“Prudence Island,” she said, “became the place to be.” But not for long. The 1890s recession, World War I, and the Great Depression took their toll. The 1938 Hurricane and Hurricane Carol in 1954 had devastating effects. The high-end summer visitors may have been long gone, but families continued to come, joining the small number of year-round residents to spend summers in their Victorian houses overlooking Narragansett Bay. It is where, in the summer of 1948, her parents met. “Prudence Island figures large in our family,” she said.
“Dad was on the Audubon board long before I was old enough to be aware of it,” she said of her family’s involvement. By the time her father joined the board in the 1960s, nothing was left of the Prudence Park his great-grandfather had envisioned. Even the working farms and grazing cows were more or less gone. Her father became its legal caretaker; he paid the taxes and wondered what, if anything, could be done with the 240 remaining acres. He approached Audubon. “It didn’t really constitute a wildlife habitat,” Shawen explained, and the question became moot. It was the establishment in 1987 of the Prudence Conservancy that finally opened the door to a partnership that would ultimately pave the way for turning the “place apart,” with its abundant flora and fauna, into a well-protected Audubon wildlife refuge complete with a conservation easement and deed restrictions (there is no public access without special permission).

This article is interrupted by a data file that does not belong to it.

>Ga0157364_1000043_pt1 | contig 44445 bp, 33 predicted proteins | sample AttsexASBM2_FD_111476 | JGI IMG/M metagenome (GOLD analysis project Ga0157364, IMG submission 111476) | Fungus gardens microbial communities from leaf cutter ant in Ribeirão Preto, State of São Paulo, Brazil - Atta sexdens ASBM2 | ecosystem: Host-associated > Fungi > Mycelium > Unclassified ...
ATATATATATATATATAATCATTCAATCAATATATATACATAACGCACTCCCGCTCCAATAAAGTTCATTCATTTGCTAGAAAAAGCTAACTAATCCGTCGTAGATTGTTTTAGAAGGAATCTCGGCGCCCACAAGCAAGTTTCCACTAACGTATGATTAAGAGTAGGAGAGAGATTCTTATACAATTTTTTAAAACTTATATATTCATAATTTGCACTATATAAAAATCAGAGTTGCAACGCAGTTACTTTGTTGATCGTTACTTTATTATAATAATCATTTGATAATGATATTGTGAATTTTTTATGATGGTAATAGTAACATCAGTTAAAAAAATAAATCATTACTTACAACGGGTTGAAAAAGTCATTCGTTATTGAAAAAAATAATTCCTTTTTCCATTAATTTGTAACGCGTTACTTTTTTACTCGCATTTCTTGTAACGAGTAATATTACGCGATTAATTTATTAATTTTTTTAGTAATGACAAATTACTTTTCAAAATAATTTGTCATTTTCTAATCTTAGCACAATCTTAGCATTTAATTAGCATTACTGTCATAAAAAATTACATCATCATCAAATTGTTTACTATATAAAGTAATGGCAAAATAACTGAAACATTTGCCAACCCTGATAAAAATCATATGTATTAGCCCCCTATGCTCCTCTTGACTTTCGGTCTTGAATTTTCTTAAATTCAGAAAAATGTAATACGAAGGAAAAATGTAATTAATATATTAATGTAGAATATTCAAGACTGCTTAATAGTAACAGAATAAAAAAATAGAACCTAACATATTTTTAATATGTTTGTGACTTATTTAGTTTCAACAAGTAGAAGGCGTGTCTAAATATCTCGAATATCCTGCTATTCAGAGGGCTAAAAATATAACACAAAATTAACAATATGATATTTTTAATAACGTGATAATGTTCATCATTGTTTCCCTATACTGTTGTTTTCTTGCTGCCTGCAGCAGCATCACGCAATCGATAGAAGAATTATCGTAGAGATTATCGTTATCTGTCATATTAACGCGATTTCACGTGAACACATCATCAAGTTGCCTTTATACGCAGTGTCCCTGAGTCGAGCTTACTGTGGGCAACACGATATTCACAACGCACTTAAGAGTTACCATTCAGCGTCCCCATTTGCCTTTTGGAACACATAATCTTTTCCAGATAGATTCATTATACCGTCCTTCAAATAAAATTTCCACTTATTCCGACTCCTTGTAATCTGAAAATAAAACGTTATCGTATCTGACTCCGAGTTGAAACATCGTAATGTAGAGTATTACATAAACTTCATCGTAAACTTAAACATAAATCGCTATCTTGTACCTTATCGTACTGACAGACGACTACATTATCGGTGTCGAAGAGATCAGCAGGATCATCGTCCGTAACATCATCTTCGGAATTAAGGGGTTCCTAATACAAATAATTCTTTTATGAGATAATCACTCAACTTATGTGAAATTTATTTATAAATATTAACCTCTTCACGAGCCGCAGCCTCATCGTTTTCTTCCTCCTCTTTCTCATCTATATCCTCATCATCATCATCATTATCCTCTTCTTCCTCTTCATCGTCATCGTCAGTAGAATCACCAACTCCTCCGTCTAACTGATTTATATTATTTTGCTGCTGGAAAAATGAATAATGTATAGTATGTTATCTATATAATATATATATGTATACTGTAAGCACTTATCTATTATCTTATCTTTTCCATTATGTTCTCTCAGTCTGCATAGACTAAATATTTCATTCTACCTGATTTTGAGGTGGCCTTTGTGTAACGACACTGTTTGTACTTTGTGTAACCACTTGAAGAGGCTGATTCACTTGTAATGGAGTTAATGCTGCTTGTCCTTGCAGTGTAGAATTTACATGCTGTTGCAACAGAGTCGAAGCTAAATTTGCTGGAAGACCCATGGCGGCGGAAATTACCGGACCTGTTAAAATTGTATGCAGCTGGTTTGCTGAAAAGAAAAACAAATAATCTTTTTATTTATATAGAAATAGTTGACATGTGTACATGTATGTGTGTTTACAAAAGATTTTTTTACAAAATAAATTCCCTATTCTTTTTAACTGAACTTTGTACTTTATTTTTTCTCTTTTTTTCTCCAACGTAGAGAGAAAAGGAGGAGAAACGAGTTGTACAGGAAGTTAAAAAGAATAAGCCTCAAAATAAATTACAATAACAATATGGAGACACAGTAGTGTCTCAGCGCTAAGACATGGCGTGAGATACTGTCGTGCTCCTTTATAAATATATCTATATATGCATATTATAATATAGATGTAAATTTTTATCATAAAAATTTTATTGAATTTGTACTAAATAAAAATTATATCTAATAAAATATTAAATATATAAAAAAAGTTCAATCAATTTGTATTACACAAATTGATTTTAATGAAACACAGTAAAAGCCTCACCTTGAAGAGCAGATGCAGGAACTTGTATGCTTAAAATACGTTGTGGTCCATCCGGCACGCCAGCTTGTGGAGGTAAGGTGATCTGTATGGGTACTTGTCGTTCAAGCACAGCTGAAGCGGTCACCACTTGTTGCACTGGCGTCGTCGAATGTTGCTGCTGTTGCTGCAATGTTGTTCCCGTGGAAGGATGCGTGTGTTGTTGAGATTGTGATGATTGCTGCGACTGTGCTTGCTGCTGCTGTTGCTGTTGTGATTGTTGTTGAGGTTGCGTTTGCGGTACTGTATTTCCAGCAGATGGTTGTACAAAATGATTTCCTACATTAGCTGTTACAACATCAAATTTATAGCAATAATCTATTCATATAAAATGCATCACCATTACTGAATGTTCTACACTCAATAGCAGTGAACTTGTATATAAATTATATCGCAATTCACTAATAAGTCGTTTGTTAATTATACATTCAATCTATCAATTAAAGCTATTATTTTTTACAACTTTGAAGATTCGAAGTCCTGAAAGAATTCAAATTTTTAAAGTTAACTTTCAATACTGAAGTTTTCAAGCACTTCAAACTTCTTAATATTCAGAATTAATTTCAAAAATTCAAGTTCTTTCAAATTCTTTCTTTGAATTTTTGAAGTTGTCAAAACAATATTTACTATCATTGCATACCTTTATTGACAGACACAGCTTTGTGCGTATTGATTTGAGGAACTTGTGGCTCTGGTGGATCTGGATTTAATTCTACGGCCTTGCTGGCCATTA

Together, Williams and her father initiated the paperwork in the summer of 1996. “There were all sorts of strings attached,” she said, “but it all got done.” In the end, she added, “my father was thrilled.” The Chipaquisett Wildlife Refuge was donated to Audubon in 1997 and years later, Williams said, the family is still being thanked for protecting the land.
Similarly, those looking to connect with nature appreciate the trails at the Mays Wildlife Refuge. “On nice days, people are out there walking and enjoying [it all],” Barrett said. The pandemic lockdown brought people out in droves, she added, from individual hikers to big family groups. “He would have loved seeing so many people walking the woods and trails,” she added. “He would have loved, loved, loved that.”
A walk in the woods with Taft touring the trails around the Powder Mill Ledges Wildlife Refuge is, to a birding rookie, both an education and a revelation. He makes frequent stops, pausing at one point to look skyward at a stand of tall pines, long expired; needles and cones long gone. Still, there are signs of life. Attached up high to the ragged treetops were sturdy-looking bird boxes, move-in ready, for the Saw-whet Owls that return on an annual basis. Further along, Taft points out an array of small nesting boxes — for Eastern Bluebirds — closer to the ground. He talks about species displacement, mentioning House Sparrows and wrens as well as the bluebirds. When Audubon headquarters moved to Smithfield, he said, some wondered why they did not clean up the woods; clear out the dead trees. “We’re not about culling trees and timber. We’re managing [the land] for the birds and wildlife and protecting valuable habitat.”